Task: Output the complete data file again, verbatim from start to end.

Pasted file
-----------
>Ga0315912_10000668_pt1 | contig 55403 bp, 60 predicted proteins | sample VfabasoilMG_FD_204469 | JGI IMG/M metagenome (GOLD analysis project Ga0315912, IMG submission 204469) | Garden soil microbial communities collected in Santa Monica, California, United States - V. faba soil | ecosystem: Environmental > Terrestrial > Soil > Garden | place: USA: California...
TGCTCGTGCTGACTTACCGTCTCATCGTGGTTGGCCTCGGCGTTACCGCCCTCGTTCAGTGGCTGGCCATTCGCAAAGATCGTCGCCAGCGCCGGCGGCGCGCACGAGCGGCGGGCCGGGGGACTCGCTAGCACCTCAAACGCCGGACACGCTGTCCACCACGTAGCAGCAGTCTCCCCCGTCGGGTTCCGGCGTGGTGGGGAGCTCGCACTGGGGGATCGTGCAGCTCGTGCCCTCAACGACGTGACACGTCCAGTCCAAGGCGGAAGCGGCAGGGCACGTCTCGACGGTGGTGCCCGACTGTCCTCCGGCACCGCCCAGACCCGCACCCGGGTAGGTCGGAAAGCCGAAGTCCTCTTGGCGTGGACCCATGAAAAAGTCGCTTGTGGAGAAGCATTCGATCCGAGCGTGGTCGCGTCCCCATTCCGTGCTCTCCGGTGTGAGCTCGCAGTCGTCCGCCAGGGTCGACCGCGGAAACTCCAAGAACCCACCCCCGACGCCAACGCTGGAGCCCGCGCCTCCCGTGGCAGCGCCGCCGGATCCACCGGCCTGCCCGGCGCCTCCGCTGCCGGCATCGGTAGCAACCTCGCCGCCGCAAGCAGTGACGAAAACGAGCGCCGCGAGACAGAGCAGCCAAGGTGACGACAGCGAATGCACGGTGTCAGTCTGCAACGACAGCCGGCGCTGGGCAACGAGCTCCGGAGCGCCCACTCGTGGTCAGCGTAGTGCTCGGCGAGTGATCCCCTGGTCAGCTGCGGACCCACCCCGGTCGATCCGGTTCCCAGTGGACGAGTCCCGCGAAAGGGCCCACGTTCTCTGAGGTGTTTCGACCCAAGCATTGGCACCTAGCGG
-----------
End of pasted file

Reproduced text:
>Ga0315912_10000668_pt1 | contig 55403 bp, 60 predicted proteins | sample VfabasoilMG_FD_204469 | JGI IMG/M metagenome (GOLD analysis project Ga0315912, IMG submission 204469) | Garden soil microbial communities collected in Santa Monica, California, United States - V. faba soil | ecosystem: Environmental > Terrestrial > Soil > Garden | place: USA: California...
TGCTCGTGCTGACTTACCGTCTCATCGTGGTTGGCCTCGGCGTTACCGCCCTCGTTCAGTGGCTGGCCATTCGCAAAGATCGTCGCCAGCGCCGGCGGCGCGCACGAGCGGCGGGCCGGGGGACTCGCTAGCACCTCAAACGCCGGACACGCTGTCCACCACGTAGCAGCAGTCTCCCCCGTCGGGTTCCGGCGTGGTGGGGAGCTCGCACTGGGGGATCGTGCAGCTCGTGCCCTCAACGACGTGACACGTCCAGTCCAAGGCGGAAGCGGCAGGGCACGTCTCGACGGTGGTGCCCGACTGTCCTCCGGCACCGCCCAGACCCGCACCCGGGTAGGTCGGAAAGCCGAAGTCCTCTTGGCGTGGACCCATGAAAAAGTCGCTTGTGGAGAAGCATTCGATCCGAGCGTGGTCGCGTCCCCATTCCGTGCTCTCCGGTGTGAGCTCGCAGTCGTCCGCCAGGGTCGACCGCGGAAACTCCAAGAACCCACCCCCGACGCCAACGCTGGAGCCCGCGCCTCCCGTGGCAGCGCCGCCGGATCCACCGGCCTGCCCGGCGCCTCCGCTGCCGGCATCGGTAGCAACCTCGCCGCCGCAAGCAGTGACGAAAACGAGCGCCGCGAGACAGAGCAGCCAAGGTGACGACAGCGAATGCACGGTGTCAGTCTGCAACGACAGCCGGCGCTGGGCAACGAGCTCCGGAGCGCCCACTCGTGGTCAGCGTAGTGCTCGGCGAGTGATCCCCTGGTCAGCTGCGGACCCACCCCGGTCGATCCGGTTCCCAGTGGACGAGTCCCGCGAAAGGGCCCACGTTCTCTGAGGTGTTTCGACCCAAGCATTGGCACCTAGCGG